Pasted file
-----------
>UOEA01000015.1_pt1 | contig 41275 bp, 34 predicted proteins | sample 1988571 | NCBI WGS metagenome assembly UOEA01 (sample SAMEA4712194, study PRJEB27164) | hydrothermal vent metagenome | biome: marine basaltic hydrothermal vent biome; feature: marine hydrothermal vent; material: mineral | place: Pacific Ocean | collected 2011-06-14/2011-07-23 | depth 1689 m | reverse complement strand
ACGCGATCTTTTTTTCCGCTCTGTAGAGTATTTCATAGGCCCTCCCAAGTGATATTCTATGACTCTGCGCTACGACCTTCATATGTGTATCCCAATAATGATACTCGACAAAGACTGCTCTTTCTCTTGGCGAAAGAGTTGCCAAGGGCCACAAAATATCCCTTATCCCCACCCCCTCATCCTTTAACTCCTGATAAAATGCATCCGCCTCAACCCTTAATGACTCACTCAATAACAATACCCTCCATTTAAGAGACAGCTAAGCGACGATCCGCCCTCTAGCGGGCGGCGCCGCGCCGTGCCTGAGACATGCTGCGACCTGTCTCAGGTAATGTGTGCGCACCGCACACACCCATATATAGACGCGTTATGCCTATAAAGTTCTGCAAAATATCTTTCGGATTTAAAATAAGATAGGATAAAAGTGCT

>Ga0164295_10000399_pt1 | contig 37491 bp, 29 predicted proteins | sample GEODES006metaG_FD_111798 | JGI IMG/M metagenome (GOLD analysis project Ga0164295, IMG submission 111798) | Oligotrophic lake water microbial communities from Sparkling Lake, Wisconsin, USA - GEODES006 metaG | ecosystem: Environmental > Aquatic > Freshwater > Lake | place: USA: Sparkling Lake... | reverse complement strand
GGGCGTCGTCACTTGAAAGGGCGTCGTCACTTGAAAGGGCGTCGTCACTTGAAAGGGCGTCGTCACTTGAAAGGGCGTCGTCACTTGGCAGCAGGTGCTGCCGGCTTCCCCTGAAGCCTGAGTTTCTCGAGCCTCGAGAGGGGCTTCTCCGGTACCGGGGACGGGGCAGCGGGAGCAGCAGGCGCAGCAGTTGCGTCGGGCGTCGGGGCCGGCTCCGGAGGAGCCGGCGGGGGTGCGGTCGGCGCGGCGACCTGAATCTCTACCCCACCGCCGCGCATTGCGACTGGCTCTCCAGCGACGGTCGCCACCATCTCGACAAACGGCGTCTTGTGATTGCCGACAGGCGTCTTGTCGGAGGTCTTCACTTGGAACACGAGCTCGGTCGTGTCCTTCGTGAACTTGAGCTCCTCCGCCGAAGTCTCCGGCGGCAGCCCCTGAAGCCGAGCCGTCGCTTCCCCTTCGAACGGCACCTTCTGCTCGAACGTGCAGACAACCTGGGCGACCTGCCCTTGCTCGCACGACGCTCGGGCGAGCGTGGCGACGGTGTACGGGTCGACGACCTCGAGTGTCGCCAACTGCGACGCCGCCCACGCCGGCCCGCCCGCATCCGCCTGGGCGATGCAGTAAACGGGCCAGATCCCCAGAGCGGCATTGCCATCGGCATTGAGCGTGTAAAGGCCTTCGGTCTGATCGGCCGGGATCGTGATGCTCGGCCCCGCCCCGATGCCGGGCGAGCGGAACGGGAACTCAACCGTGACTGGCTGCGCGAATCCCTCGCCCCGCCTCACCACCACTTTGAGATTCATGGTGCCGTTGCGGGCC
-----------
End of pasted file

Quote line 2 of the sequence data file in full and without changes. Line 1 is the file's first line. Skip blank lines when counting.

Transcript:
ACGCGATCTTTTTTTCCGCTCTGTAGAGTATTTCATAGGCCCTCCCAAGTGATATTCTATGACTCTGCGCTACGACCTTCATATGTGTATCCCAATAATGATACTCGACAAAGACTGCTCTTTCTCTTGGCGAAAGAGTTGCCAAGGGCCACAAAATATCCCTTATCCCCACCCCCTCATCCTTTAACTCCTGATAAAATGCATCCGCCTCAACCCTTAATGACTCACTCAATAACAATACCCTCCATTTAAGAGACAGCTAAGCGACGATCCGCCCTCTAGCGGGCGGCGCCGCGCCGTGCCTGAGACATGCTGCGACCTGTCTCAGGTAATGTGTGCGCACCGCACACACCCATATATAGACGCGTTATGCCTATAAAGTTCTGCAAAATATCTTTCGGATTTAAAATAAGATAGGATAAAAGTGCT